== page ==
Morey-Ball: The Story of the 2014-15 Houston Rockets

Nov 1, 2014; Houston, TX, USA; Fans arrive at Toyota Center before a game between the Houston Rockets and the Boston Celtics. Mandatory Credit: Troy Taormina-USA TODAY Sports
Nov 1, 2014; Houston, TX, USA; Fans arrive at Toyota Center before a game between the Houston Rockets and the Boston Celtics. Mandatory Credit: Troy Taormina-USA TODAY Sports /

In all of sports, fans tend to think about team management in general as the bad-guy who’s just benefiting from the team’s players only looking to make an impact from a corporation standpoint instead of an entertaining/dream-achieving/passion-driven machine that ends up creating cults and a certain kind of obsession towards it.

In other words, as a character with a series of uncanny similarities to the aliens’ boss in Space Jam.

However, people who think management’s impact can only be reflected on the business side of a team — cap-space and contractual savvy, or total lack thereof (i.e., the Brooklyn Nets) — couldn’t be more wrong. In today’s stat-driven NBA management has a huge impact over the team’s chemistry and overall season achievement.

In the Houston Rockets‘ case, the previous couldn’t be more true.

Daryl Morey, who used to be a statistical consultant for STATS, Inc., was named the Rockets’ general manager in May 2007, thus becoming the first general manager in the NBA with a statistical “Moneyball”like approach to the game.

Under Morey, the Rockets’ seasons have gone as follows:

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  • 2007-08: Lost in the Western Conference First Round.
  • 2008-09: Lost in Western Conference Semifinals.
  • 2009-10: Missed Playoffs.
  • 2010-11: Missed Playoffs.
  • 2011-12: Missed Playoffs.
  • 2012-13: Lost in the Western Conference First Round.
  • 2013-14: Lost in the Western Conference First Round.

A rather unsuccessful tenure for Morey.

However, it is impossible and pointless to try and put the Rockets’ lack of success on Morey’s management since it could have easily been the roster’s fault.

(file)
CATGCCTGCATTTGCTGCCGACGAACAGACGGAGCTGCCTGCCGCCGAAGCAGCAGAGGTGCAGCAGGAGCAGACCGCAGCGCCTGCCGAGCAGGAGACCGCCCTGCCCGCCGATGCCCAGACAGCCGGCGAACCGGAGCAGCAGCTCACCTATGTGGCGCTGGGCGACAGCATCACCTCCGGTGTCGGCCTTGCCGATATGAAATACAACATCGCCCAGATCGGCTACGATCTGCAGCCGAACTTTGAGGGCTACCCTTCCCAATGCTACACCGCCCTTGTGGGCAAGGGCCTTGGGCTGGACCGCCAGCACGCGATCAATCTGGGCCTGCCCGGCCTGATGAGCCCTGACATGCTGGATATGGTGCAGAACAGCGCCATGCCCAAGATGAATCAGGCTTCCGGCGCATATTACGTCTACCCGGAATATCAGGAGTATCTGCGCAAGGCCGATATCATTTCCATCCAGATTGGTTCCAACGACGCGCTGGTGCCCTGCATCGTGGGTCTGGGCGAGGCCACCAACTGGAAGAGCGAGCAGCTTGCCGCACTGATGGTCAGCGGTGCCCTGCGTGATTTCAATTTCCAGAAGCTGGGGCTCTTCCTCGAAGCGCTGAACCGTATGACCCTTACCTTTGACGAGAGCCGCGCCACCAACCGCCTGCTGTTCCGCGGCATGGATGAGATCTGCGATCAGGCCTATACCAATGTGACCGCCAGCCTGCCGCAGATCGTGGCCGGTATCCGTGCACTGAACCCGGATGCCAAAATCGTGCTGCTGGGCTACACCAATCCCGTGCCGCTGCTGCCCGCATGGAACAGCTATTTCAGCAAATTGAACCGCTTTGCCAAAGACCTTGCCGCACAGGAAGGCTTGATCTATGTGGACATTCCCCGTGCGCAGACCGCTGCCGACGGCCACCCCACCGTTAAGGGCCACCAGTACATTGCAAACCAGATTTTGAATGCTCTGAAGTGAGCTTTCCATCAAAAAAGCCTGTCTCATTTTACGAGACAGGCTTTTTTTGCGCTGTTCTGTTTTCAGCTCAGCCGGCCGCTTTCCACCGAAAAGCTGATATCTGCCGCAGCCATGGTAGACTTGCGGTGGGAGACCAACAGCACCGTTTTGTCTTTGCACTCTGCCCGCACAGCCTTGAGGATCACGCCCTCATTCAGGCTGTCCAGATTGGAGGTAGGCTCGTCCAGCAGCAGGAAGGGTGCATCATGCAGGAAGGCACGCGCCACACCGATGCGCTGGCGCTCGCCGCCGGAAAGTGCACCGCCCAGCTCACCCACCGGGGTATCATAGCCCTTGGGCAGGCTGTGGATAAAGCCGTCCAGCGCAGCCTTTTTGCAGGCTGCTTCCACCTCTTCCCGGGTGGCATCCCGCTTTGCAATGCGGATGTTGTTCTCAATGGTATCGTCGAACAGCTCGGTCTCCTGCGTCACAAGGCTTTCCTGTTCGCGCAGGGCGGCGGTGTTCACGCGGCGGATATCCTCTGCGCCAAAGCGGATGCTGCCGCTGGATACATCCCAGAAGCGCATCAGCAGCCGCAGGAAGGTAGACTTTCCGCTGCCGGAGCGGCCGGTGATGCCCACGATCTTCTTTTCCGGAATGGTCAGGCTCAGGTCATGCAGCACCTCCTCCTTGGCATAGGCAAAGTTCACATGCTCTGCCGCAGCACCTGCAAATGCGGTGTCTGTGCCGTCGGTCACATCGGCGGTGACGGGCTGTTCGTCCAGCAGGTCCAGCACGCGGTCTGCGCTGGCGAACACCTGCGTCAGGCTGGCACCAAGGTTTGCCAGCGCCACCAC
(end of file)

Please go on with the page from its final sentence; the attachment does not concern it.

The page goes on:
Also, on a team which (with the exception of Yao Ming) had not even one star or leader that could step up and eventually turn the game on their favor, the Rockets’ expectation season after season were not that high anyways.

Until now.

Even if the Rockets have been focusing on the things that matter since Morey’s arrival, it is only this season that they enjoy having the weapons needed to fulfil Daryl Morey’s statistical fantasy.

For the 2014-15 season, the team has zeroed in on attempting the highest percentage shots an NBA court has to offer — whether short-range two-point attempts, drives to the basket and highly effective three-point locations are currently what’s driving the Rockets’ third-in-the-league 19-5 record.

For example, the Rockets are attempting the highest number of three-point shots per game in the NBA, 34.4*. If the current pace continues, the Rockets would break the 2012-13 New York Knicks’ NBA record of three-point shot attempts in a season by almost 450 attempts. With a .346 shooting percentage from beyond the arc, three-point shots make up for 35 percentof the Rockets average points per game.

Also, 45.6 percent of the Rockets field goals come from less than 10 feet from the basket. offense is attempting the fewest mid-range field goals per game, 8.9, and is on pace to break under the 750 attempts barrier which is, to say the least, low.

Shotchart_1418885198665 /

Of course, the Rockets’ recent string of success is also a direct result of building a team around arguably the league’s best shooting guard in James Harden and one of the most dominant physical forces in the NBA in Dwight Howard, however, it is also Trevor Ariza‘s amazing near-career year and Donatas Motiejunas‘ sudden rise which give the Rockets that extra 1 percent needed to endure the tolling 82-game season and eventually/hopefully contend for a title.

As a third fiddle in the wide-open NBA title race, the Houston Rockets should be considered — along with the Golden State Warriors and the Memphis Grizzlies — a threat to wreak havoc in the Western Conference once the playoffs come along.

* A 29.4 percent increase from the 2013-14 season in which they attempted only 26.6 three-point shots per-game.

Next: The Rockets And The Race Atop The West